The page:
The Council of the Inspectors General has announced a new online tool and resource page that aims to help federal employees understand their rights when they report waste, fraud and abuse.
The National Association of Postal Supervisors has filed a lawsuit against the U.S. Postal service on the behalf of nearly 50,000 managers, supervisors, postmasters and other professional and administrative employees who the group says are owed back pay.
A federal court on July 16 reinstated President Donald Trump’s controversial workforce executive orders that aim to make it easier to fire federal workers and restrict their collective bargaining rights.
Watchdog groups and a member of Congress are raising concerns about too much outside influence on the Justice Department and they have an idea on how to address it.
A bill is pending in Congress to provide federal employees with paid family leave for up to 12 weeks.
A Congressional Budget Office report says a higher federal minimum wage would help some workers but others may lose their jobs.
Actions at EPA and the National Park Service continue the Trump administration's efforts to undermine the power of the federal employee unions.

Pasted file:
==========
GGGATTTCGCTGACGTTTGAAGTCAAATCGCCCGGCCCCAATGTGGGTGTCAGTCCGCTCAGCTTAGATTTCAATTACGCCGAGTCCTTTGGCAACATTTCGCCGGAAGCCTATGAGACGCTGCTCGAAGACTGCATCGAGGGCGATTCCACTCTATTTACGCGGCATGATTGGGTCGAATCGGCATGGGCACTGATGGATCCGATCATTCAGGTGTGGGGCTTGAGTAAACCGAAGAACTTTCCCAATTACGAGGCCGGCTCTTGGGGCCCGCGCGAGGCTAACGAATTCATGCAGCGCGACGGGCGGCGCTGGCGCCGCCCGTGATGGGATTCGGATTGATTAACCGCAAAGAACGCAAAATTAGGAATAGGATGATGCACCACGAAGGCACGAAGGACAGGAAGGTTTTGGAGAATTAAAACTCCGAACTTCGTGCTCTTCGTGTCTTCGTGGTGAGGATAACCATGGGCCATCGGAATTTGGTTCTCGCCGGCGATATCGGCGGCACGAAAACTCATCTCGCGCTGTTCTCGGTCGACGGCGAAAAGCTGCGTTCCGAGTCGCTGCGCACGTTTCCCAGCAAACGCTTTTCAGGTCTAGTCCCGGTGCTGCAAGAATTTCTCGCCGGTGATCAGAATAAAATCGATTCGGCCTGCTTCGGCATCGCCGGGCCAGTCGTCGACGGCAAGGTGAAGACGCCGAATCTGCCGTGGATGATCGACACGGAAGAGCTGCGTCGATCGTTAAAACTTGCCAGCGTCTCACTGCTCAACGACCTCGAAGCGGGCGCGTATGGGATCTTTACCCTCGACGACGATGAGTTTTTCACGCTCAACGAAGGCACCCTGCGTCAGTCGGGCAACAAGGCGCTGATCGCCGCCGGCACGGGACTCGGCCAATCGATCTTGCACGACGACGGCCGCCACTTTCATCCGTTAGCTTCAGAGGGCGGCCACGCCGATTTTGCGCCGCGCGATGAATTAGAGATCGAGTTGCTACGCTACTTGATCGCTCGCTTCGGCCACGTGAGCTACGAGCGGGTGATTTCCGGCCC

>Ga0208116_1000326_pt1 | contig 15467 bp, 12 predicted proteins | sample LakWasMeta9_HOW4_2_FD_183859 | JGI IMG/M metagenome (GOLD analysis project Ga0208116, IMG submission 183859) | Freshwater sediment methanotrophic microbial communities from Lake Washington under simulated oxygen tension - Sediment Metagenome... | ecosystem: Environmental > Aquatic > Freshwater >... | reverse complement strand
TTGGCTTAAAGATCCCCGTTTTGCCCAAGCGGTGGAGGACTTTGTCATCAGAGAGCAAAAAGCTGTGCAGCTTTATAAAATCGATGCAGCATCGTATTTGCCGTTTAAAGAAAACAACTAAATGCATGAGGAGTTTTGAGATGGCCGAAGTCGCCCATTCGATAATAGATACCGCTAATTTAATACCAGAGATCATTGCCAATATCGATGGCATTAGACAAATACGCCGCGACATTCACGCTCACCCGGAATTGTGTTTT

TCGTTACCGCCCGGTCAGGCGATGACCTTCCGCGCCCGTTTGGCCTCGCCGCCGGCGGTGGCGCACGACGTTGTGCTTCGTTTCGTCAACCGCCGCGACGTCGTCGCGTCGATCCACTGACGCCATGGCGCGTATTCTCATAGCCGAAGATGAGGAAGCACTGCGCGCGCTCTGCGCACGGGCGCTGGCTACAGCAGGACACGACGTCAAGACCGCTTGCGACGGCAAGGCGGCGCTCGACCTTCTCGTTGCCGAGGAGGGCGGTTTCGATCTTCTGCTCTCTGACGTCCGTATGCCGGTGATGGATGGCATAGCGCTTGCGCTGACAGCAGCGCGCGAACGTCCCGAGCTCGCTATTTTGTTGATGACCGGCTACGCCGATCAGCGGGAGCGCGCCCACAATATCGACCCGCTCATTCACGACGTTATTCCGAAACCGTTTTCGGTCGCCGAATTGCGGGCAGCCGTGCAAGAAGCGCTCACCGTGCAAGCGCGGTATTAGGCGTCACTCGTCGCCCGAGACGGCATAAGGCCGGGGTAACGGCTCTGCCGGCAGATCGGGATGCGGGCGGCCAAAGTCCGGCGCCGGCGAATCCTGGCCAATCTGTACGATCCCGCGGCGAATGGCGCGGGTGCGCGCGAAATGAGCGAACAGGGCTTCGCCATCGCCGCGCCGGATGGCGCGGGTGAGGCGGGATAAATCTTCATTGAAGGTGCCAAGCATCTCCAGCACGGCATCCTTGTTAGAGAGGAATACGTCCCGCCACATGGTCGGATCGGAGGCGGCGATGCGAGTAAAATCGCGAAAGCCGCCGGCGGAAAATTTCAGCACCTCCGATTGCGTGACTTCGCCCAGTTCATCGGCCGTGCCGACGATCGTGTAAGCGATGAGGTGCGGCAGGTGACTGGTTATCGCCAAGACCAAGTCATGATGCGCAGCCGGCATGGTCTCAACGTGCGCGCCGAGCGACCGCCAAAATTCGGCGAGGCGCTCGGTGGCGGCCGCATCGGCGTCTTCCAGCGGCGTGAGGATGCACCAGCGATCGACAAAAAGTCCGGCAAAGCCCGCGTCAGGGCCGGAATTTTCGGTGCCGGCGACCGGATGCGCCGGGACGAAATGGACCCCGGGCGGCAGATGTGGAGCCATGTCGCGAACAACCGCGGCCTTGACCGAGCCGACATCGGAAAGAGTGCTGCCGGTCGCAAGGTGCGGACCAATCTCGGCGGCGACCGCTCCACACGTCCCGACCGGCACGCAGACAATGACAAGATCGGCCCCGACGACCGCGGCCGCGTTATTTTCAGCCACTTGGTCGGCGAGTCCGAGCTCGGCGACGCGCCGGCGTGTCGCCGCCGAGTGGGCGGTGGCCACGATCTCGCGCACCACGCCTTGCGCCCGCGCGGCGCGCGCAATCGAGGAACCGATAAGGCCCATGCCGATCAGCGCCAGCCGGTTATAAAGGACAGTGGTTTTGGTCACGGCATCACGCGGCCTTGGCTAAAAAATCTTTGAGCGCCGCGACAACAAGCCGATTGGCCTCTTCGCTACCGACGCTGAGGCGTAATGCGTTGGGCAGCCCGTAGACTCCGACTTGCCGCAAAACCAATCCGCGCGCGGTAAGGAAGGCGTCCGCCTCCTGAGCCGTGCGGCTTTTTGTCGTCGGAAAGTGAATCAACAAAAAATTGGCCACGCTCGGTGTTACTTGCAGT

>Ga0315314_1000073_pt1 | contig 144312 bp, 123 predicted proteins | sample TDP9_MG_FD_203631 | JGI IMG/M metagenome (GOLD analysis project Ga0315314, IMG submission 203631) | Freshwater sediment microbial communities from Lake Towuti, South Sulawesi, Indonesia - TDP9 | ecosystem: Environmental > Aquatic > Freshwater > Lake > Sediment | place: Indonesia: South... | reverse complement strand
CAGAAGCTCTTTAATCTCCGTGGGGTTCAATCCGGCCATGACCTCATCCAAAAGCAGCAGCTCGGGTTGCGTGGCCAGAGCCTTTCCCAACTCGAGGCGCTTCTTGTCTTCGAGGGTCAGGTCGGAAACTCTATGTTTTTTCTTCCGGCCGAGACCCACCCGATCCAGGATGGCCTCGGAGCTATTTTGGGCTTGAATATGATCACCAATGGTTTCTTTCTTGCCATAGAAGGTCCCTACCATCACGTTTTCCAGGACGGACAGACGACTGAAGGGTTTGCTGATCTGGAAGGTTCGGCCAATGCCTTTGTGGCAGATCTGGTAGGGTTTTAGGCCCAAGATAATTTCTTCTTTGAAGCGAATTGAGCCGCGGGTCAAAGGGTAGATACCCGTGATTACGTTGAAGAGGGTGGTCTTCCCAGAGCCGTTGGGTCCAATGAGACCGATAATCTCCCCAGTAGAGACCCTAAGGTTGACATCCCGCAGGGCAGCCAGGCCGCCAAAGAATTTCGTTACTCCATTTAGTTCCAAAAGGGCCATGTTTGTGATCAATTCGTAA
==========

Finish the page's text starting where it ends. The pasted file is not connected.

The National Treasury Employees Union is praising Congress for passing the emergency funding for Customs and Border Protection that includes funds for overtime pay.
The U.S. Court of Appeals has ruled that federal employees can sue the government for compensation for data breaches due to the government's failure to take adequate preventative measures.
Special Prosecutor Mueller’s final report on Russian interference in America’s 2016 elections was finally released, in redacted form—as promised on Thursday, April 18, 2019. With the long-awaited event, the U.S. Department of Justice—the cornerstone of federal law enforcement with over 100,000 federal employees and a $30 billion budget—comes under the spotlight on the world stage, as the institutional legitimacy behind the Mueller investigation.